What you need to know:
- Unlike Hepatitis C, this virus can be prevented through a vaccine.
- There is currently no specific treatment that is administered for Hepatitis A.
- High risk categories for infection include people with chronic liver disease and people living with HIV.
Hepatitis A is the inflammation of the liver. It is caused by the Hepatitis A virus which is known as HAV. According to the World Health Organization, the HAV virus is commonly spread when uninfected and unvaccinated individuals ingest food or water that has been contaminated with stool from an infected person. “Hepatitis A is associated with unsafe water or food, poor personal hygiene, poor sanitation, contaminated environments, and oral-anal sexual acts,” the WHO states. This virus is highly contagious. For example, you can get it even where you ingest it in microscopic amounts. In addition, the WHO cautions that Hepatitis A viruses persist in the environment and can withstand food production processes. Unlike Hepatitis B and C, Hepatitis A does not cause chronic liver disease. “However, Hepatitis A can result in debilitating symptoms. In rare cases, it can cause acute liver failure which is often fatal,” the WHO states.
Because Hepatitis A is closely linked and transmitted through poorly sanitised environments, it is common in low and middle-income countries. It is also prone to spread in densely populated areas such as slums and other informal settlements. The WHO estimates show about 90 percent of children in informal areas will get infected with Hepatitis A before the age of 10 years. Most of these children will be asymptomatic.
Symptoms of Hepatitis A tend to last up to two months. According to the Centre for Disease Control, these symptoms will include fatigue, nausea, stomach pain, and yellowing of the skin and eyes (jaundice). Other symptoms will include poor appetite, diarrhea, malaise, and dark urine. The CDC recommends mandatory testing to determine this virus because some of its symptoms are closely related to those found in persons with Hepatitis B and hepatitis C.
When infected with Hepatitis A, you may be symptomatic or asymptomatic. Signs and symptoms tend to be more prevalent among adults than children. For instance, the WHO states in its guidelines on the management of Hepatitis A that children who are aged 6 years and below do not show any symptoms. Out of these children, only about 10 percent will develop yellowing skin and eyes. “The severity of this disease and the risk of fatal outcomes are higher among older people than younger populations,” the WHO says. One of the most noticeable developments in the management of Hepatitis A is the high chance of relapse. According to the WHO, patients with this virus will appear to recover, then suddenly relapse into acute symptoms. This relapse is however often countered by a strong recovery.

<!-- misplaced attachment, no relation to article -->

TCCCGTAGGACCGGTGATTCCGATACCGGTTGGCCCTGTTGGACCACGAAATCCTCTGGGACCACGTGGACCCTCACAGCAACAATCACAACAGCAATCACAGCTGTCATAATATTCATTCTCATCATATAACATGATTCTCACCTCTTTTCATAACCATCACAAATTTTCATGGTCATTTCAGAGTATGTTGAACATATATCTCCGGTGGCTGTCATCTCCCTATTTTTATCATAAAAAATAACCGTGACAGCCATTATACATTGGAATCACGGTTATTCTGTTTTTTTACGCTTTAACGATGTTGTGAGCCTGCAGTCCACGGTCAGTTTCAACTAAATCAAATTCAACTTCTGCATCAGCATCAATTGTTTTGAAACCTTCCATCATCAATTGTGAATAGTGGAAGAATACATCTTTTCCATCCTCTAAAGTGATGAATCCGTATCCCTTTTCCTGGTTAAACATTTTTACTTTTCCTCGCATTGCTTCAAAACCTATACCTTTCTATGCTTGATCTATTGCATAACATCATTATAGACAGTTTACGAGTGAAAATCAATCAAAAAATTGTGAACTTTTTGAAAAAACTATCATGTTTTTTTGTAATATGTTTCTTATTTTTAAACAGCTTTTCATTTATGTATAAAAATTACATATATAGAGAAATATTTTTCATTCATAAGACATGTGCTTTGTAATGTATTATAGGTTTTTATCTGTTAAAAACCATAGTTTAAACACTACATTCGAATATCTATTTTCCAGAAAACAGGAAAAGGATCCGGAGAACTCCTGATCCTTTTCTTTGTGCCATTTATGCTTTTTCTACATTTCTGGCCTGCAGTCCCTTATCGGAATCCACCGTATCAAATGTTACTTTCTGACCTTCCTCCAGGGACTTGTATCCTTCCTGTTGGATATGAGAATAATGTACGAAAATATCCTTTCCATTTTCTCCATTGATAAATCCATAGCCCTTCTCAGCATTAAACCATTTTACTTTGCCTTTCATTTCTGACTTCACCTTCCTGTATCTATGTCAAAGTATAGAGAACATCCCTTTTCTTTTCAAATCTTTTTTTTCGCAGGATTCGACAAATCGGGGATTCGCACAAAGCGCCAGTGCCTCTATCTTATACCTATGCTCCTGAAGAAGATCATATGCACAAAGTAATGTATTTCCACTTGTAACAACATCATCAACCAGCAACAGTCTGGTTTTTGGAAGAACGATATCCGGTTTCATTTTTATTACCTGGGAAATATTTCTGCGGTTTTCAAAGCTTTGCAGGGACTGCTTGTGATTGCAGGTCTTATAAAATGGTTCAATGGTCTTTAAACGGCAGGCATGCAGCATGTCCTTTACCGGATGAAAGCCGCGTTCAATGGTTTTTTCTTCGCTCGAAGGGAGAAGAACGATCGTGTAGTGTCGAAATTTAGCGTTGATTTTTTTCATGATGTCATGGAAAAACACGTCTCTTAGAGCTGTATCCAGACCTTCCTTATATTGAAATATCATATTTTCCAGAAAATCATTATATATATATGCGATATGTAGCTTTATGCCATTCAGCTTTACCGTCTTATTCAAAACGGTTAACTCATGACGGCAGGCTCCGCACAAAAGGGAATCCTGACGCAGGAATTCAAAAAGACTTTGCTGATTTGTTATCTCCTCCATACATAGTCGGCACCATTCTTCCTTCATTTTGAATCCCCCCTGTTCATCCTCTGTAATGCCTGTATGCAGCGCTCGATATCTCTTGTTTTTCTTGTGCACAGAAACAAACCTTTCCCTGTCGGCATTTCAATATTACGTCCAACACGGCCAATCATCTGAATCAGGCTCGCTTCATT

According to the CDC, some people will be more at risk of contracting this disease than others. Two of the high-risk categories for infection include people with chronic liver disease and people living with HIV.
Unlike Hepatitis C, this virus can be prevented through a vaccine. Vaccines against Hepatitis A are injectable. “Vaccination with the full, two-dose series of hepatitis A vaccine is the best way to prevent infection,” the CDC states. The WHO does not, however, recommend vaccination of children aged one year and below. This is echoed by the CDC guidelines. The CDC adds that there is no known harm that is associated with the Hepatitis A vaccine for children under the age of one year. “However, the Hepatitis A vaccine dose(s) administered prior to 12 months of age might result in a suboptimal immune response, particularly in infants with passively acquired maternal antibody,” the CDC states. This vaccine can be administered concurrently with vaccines against Hepatitis B, diphtheria, poliovirus (oral and inactivated), tetanus, typhoid (oral and intramuscular), cholera, rabies, and yellow fever vaccines.
According to the WHO, there is currently no specific treatment that is administered for Hepatitis A. Any form of treatment is aimed at alleviating the symptoms. This means that hospitalisation is not always necessary unless the risk of acute liver failure has been detected and determined to be high. “Persons with Hepatitis A can take longer to recover from their symptoms. The recovery can take weeks or even months in some cases,” says the WHO. In some cases, your physician might recommend a nutritional balance to replace fluids that you may have lost from vomiting and diarrhea. In the same breath, WHO recommends medications such as acetaminophen, paracetamol and other medications against vomiting should be avoided.